I'm a breast cancer survivor. When I was 39 I found a lump during a self-exam. To make a long story short I had surgery (modified radical mastectomy) and chemotherapy. And here I am about twenty years later to tell the tale. Because I had absolutely no risk factors and was nursing a little one at the time, my doctor presumed it was a clogged milk duct and didn't order a mammogram. When it didn't go away and seemed to be getting larger I went for one. (Always question your doctor - better safe than sorry.)
At the time (1986) very little was known about breast cancer in pre-menopausal women; it was still relatively uncommon. The cancer hadn't spread to the lymph nodes and the surgeon thought I was free and clear. The oncologist recommended otherwise. I chose chemo, not because there were studies showing it was effective in younger women, but because he said, "You get one chance to hit cancer hard and your children are very young." Ten years later studies showed a longer survival rate for the surgery + chemo combo.
Over the years I've noticed cancer attack younger and younger women? Why? Why has breast cancer become not only a disease of middle-aged and older women, but is hitting women in their 30s, their 20s, and even teenagers. One answer is the birth control pill. A study by the Mayo Clinic found the pill is particularly dangerous for women who have never had a baby - a target group for organizations like Planned Parenthood.
One of my daughters has a friend whose mom put her on the pill when she was about fourteen. When she hit 25 she had a very aggressive cancer in both breasts. It's affected her decisions about having children. Could she leave her husband with little ones to raise alone?
Another risk factor is in the food we eat and the water we drink. Increasingly, fish are turning up in our rivers with confused sexual organs, male fish carrying eggs for example. While estrogen from the pill excreted in human waste is one factor, hormones fed to farm animals is another. Waste products and farm runoff pollute rivers, wells, and reservoirs. In my own county (Shenandoah in Virginia) the river is polluted with birth control drugs. And it's not just affecting women. Increasingly, little boys are born with undescended testicles and low sperm counts caused by a variety of chemical pollutants including birth control drugs.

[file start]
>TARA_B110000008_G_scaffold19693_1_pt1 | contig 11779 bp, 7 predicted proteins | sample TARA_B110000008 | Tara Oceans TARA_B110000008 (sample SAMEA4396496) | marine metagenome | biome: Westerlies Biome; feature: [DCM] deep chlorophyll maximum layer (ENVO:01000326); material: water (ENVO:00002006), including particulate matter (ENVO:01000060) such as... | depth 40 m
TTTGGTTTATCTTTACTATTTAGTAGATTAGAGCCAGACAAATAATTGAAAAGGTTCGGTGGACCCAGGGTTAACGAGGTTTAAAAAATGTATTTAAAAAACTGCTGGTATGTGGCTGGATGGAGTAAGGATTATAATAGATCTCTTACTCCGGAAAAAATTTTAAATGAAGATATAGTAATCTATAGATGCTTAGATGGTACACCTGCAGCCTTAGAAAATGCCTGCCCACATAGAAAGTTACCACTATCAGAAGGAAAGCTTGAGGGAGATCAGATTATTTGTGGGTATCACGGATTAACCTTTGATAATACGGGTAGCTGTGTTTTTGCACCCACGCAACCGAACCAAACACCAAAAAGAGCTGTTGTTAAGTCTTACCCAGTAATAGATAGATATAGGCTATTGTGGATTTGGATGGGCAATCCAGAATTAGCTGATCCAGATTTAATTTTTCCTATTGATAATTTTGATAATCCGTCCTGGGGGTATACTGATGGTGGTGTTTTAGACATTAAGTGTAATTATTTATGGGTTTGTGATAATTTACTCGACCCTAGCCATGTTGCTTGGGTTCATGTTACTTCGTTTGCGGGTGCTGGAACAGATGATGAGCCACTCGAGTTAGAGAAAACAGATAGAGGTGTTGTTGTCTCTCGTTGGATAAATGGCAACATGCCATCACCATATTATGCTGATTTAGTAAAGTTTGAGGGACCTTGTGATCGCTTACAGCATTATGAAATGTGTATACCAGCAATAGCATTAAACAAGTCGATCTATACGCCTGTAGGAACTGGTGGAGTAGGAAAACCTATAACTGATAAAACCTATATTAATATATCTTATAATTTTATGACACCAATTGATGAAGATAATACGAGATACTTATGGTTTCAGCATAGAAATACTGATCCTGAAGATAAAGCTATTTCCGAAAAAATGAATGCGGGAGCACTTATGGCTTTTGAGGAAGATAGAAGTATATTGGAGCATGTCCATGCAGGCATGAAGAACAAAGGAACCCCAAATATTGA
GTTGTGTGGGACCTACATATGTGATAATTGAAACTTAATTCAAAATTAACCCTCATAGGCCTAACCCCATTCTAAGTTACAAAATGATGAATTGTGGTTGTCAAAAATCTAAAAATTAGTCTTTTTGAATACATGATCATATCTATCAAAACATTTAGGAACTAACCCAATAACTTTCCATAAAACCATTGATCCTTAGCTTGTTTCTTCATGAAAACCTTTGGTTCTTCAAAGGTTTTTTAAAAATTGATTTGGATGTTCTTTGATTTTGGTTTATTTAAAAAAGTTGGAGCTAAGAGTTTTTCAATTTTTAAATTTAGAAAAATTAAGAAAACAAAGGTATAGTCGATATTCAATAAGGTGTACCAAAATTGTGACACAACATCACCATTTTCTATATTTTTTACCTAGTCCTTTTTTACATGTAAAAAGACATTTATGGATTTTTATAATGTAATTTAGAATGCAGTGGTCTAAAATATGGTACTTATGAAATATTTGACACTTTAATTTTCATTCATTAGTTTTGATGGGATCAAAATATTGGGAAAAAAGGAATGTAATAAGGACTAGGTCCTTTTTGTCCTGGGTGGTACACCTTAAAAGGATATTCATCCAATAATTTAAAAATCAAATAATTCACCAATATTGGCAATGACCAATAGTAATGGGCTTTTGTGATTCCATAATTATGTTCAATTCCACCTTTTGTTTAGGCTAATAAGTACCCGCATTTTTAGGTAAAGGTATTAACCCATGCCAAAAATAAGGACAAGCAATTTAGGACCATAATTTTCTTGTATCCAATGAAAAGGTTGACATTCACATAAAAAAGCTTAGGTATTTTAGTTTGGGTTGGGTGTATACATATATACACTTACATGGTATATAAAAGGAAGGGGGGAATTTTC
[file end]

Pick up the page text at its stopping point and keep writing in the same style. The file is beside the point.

But is there anyone out there raising the alarm? Darn few! The environmentalists who continually lobby Congress with scares that often prove baseless, apparently have little interest in demanding action over a danger that threatens us every time we turn on a faucet. But then it's more politically correct to penalize an oil company over a localized spill than to go after a behemoth like Planned Parenthood and their pharmaceutical allies who are polluting millions of women's bodies directly and many millions of others through what I'll euphemistically call the "yellow oil" spill.
Women need to hear the warning loud and clear. The pill may not kill you today or next week, but the breast cancer you get because of it may very well kill you in a few years. Even back in the 80s they knew there was a link. My doctor told me it was a good thing I never took the pill because I would probably have had cancer at 29 instead of 39.
One last note. There is a new, very aggressive kind of cancer called inflammatory breast cancer or IBC. Its symptoms are very different from traditional breast cancer. Watch this video warning. Knowledge is a woman's best protection against breast cancer.